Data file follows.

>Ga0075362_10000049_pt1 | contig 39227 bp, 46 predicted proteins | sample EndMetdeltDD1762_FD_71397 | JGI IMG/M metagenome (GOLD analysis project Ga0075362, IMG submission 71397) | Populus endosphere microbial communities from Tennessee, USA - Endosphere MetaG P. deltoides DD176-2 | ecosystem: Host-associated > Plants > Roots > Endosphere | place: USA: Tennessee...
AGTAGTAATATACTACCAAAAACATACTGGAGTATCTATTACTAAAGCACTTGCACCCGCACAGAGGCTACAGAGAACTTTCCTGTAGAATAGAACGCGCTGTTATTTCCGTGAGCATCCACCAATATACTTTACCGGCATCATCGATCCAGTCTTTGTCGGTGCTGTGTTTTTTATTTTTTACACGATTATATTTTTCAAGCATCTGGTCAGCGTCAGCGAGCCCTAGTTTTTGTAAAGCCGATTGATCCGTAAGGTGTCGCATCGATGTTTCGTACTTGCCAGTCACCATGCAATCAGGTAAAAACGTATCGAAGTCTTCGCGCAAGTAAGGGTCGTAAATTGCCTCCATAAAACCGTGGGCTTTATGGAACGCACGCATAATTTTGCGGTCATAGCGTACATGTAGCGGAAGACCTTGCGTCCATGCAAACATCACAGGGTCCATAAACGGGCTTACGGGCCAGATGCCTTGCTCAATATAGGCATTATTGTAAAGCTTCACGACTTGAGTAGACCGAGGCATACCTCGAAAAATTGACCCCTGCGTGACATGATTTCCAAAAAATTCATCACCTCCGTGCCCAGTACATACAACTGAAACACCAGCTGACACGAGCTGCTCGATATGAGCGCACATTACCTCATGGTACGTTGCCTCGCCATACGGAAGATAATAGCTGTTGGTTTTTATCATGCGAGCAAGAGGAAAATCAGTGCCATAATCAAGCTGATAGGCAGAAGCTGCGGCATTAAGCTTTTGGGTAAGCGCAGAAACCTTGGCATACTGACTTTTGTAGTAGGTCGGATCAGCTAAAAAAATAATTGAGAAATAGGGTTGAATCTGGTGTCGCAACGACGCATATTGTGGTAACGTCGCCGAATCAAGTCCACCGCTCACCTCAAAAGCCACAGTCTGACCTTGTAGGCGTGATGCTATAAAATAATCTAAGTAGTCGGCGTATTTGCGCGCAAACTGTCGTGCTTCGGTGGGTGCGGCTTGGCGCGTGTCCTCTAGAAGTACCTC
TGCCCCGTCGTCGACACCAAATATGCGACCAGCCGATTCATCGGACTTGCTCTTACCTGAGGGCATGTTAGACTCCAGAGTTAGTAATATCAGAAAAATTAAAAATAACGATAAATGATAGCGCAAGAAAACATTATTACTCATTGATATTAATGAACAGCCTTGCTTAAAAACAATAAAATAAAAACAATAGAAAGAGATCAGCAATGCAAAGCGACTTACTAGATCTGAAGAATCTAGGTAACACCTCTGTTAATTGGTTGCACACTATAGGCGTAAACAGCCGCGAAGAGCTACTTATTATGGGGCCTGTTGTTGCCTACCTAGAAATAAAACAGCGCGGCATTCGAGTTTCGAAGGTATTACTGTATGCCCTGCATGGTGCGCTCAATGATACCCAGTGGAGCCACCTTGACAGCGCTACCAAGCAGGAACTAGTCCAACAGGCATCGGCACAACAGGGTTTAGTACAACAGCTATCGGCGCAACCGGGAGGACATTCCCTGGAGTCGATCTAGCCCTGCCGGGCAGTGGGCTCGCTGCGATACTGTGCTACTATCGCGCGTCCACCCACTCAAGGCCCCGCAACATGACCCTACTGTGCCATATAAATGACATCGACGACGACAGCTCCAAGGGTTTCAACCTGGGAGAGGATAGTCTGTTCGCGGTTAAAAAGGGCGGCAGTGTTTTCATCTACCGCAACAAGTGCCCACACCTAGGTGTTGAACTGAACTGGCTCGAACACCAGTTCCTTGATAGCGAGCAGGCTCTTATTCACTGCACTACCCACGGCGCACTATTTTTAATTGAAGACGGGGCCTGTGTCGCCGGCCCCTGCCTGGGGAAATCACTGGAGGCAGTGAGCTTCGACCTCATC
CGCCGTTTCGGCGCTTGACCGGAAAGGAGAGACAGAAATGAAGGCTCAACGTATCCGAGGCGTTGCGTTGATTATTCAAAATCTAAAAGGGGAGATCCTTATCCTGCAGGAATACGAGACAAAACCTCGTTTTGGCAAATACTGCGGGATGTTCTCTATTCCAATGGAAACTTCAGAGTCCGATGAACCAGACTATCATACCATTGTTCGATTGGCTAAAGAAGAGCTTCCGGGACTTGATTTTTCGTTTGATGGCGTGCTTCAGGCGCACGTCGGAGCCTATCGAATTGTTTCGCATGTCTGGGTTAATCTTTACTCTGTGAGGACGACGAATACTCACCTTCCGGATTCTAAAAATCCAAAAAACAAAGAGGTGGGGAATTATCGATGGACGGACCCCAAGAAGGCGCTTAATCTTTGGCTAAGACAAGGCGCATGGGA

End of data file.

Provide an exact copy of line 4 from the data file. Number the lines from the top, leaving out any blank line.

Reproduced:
CGCCGTTTCGGCGCTTGACCGGAAAGGAGAGACAGAAATGAAGGCTCAACGTATCCGAGGCGTTGCGTTGATTATTCAAAATCTAAAAGGGGAGATCCTTATCCTGCAGGAATACGAGACAAAACCTCGTTTTGGCAAATACTGCGGGATGTTCTCTATTCCAATGGAAACTTCAGAGTCCGATGAACCAGACTATCATACCATTGTTCGATTGGCTAAAGAAGAGCTTCCGGGACTTGATTTTTCGTTTGATGGCGTGCTTCAGGCGCACGTCGGAGCCTATCGAATTGTTTCGCATGTCTGGGTTAATCTTTACTCTGTGAGGACGACGAATACTCACCTTCCGGATTCTAAAAATCCAAAAAACAAAGAGGTGGGGAATTATCGATGGACGGACCCCAAGAAGGCGCTTAATCTTTGGCTAAGACAAGGCGCATGGGA